I truly hate this comparison. Commentators on both sides use it for their own personal bias, but it’s simply not an apples-to-apples comparison.
Gold is money. It’s a currency, and if the CNBC pundits want to compare gold to something, compare it to the U.S. dollar or any of the other 3,000-plus fiat currencies that are no longer in existence.
Stocks are active businesses; they are investments. So, of course, the returns should be better than just holding money. Although the comparison is never truly fair to gold, since the major indexes are constantly being updated annually, removing bad companies and adding in robust ones.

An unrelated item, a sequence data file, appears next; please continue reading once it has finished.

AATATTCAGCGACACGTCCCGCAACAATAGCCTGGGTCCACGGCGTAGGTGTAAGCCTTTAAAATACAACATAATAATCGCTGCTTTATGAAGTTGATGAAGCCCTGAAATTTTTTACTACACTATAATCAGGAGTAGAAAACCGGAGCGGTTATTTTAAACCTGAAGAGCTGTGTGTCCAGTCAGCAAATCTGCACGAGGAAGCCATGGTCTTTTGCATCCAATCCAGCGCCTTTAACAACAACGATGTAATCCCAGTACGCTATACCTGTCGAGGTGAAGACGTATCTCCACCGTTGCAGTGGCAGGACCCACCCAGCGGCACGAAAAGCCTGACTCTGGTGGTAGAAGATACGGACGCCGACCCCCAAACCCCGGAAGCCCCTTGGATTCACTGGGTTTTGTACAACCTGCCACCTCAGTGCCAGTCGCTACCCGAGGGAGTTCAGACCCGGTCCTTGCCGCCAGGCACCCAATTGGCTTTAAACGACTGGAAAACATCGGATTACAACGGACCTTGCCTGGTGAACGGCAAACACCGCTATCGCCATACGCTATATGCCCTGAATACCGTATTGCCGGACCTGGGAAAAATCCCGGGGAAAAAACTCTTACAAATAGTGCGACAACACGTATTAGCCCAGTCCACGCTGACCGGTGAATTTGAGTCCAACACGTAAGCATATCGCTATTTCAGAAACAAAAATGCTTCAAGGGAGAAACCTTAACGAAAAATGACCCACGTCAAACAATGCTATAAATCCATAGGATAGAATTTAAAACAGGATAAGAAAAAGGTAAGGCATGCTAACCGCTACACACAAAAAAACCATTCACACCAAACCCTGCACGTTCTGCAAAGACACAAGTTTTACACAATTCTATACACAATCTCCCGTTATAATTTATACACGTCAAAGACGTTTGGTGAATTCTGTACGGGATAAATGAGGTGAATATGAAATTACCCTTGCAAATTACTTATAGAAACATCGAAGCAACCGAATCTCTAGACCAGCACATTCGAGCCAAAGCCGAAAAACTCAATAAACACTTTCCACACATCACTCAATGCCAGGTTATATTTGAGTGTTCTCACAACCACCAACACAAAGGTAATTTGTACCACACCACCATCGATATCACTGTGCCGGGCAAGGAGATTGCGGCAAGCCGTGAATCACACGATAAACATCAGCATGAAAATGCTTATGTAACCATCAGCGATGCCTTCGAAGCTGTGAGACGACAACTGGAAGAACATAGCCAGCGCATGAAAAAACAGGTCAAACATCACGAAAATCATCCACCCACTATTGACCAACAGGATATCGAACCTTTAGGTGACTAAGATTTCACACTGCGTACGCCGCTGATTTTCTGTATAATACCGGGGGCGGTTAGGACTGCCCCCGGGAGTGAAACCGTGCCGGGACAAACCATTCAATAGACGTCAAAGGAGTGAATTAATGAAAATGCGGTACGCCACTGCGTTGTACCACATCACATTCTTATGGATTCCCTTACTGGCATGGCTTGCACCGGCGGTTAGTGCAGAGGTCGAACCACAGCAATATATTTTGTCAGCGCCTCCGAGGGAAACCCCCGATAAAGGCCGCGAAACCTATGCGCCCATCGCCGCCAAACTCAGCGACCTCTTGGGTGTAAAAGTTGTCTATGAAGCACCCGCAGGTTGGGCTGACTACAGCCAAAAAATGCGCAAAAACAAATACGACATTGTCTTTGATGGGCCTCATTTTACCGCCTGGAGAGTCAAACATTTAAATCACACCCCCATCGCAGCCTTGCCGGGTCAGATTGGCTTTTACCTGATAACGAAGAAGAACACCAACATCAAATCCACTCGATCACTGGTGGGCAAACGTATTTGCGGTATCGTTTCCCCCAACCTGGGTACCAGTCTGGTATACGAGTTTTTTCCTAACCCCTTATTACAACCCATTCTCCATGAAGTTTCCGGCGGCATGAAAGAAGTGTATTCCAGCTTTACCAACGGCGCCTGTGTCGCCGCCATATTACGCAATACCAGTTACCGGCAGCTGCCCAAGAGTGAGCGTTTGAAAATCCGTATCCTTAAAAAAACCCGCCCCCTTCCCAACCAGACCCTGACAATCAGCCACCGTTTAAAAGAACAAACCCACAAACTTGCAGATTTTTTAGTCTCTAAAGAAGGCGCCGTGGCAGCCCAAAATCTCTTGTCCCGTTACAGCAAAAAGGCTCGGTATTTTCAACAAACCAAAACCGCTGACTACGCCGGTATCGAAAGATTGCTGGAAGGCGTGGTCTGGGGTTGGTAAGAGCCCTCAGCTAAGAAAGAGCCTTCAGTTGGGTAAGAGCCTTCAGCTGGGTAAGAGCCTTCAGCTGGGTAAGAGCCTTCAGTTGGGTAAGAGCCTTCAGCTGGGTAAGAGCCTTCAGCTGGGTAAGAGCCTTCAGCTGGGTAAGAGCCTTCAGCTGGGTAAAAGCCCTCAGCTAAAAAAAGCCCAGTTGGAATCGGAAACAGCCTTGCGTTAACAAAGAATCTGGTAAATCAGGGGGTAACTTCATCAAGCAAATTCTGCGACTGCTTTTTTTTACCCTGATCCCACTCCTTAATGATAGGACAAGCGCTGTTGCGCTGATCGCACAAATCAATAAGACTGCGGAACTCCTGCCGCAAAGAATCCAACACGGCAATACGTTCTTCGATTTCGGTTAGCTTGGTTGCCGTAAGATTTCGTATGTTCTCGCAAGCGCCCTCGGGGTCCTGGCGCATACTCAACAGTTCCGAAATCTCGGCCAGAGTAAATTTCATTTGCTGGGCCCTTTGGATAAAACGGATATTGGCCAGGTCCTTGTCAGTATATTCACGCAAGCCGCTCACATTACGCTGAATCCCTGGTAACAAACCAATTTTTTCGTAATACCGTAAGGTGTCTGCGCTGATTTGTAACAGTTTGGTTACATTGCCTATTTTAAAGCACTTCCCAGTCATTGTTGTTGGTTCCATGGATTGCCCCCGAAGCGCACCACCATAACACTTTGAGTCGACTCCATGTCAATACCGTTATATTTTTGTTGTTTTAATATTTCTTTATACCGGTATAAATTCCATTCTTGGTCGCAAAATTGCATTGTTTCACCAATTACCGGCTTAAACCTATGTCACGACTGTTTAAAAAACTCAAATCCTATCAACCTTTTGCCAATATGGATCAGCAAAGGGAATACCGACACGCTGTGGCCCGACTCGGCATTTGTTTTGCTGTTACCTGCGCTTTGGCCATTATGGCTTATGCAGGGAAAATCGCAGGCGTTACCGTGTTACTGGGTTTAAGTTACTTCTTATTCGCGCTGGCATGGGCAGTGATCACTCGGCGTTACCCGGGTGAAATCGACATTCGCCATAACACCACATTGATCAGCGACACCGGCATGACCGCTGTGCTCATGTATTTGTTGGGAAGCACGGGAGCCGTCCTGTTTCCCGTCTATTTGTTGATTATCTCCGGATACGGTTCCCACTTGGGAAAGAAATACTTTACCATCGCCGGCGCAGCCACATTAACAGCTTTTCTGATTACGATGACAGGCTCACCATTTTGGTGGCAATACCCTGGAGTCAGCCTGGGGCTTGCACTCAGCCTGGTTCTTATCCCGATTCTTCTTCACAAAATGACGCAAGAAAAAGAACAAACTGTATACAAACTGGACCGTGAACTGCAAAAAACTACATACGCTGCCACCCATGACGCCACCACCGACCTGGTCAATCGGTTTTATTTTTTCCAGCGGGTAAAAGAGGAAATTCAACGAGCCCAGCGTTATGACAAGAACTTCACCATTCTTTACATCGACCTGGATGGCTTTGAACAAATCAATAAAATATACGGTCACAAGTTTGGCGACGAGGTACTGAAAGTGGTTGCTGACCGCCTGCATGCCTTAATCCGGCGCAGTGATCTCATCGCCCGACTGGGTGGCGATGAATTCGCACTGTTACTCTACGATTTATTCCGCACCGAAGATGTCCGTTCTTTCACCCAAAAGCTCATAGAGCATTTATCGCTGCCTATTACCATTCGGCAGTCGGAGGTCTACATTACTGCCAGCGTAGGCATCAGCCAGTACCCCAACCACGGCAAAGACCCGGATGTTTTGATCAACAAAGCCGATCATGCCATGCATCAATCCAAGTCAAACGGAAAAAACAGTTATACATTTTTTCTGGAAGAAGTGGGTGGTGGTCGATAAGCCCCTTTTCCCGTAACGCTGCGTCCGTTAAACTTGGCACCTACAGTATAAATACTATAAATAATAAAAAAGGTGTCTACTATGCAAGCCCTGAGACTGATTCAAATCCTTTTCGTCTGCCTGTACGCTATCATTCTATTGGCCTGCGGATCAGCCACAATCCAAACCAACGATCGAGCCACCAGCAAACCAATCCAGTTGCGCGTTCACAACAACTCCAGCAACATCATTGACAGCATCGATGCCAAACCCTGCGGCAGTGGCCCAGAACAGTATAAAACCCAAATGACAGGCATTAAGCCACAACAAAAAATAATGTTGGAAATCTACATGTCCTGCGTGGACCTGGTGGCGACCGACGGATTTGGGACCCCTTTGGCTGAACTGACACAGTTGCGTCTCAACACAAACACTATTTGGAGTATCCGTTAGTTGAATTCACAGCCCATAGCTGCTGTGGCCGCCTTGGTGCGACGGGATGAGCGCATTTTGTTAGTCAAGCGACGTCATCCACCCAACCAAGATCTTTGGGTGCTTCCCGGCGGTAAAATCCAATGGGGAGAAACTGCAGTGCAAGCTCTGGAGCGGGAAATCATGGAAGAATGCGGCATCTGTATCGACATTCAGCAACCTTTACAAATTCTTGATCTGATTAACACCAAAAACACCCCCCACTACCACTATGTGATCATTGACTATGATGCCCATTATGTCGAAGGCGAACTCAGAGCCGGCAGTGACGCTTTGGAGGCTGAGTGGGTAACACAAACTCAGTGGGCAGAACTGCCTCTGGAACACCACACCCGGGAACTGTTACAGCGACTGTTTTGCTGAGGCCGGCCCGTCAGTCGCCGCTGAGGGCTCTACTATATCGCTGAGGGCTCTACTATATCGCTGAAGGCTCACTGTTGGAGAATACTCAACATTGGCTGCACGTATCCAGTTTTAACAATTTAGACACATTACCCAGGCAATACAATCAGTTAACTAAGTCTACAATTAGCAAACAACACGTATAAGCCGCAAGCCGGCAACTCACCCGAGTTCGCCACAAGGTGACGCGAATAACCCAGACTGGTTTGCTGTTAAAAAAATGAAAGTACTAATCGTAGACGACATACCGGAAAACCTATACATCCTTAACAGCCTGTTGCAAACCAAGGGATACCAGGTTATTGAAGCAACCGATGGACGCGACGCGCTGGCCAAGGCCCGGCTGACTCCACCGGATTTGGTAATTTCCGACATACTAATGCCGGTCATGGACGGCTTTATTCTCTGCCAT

Gold has proven itself to be the king of money and an honest store of value. Its job isn’t to compound or even grow in value, its role is to preserve your wealth.
In his book, “Stocks for the Long Run,” Jeremy Siegel showed a chart where $1 in gold bought in 1802 was worth $4.52 today. Stocks, however, had climbed from $1 to $704,997.
That’s phenomenal, and I hope the same happens for the next 200 years. I should point out that at least for the last 40 years, the U.S. Treasury Department has taken a very direct role into manipulating the price of gold down.
For 4 decades in the U.S. (1934 to 1974), gold was also illegal to own! And it’s been pretty clear that the same forces that keep gold down do everything they can to keep the Dow trading higher. So Mr. Siegel’s data may not be as solid as he thinks.
In the end, it doesn’t matter: gold is insurance. It’s money; it is a precious metal. Let’s keep this into perspective when taking physical ownership for peace of mind vs. owning publicly-traded businesses.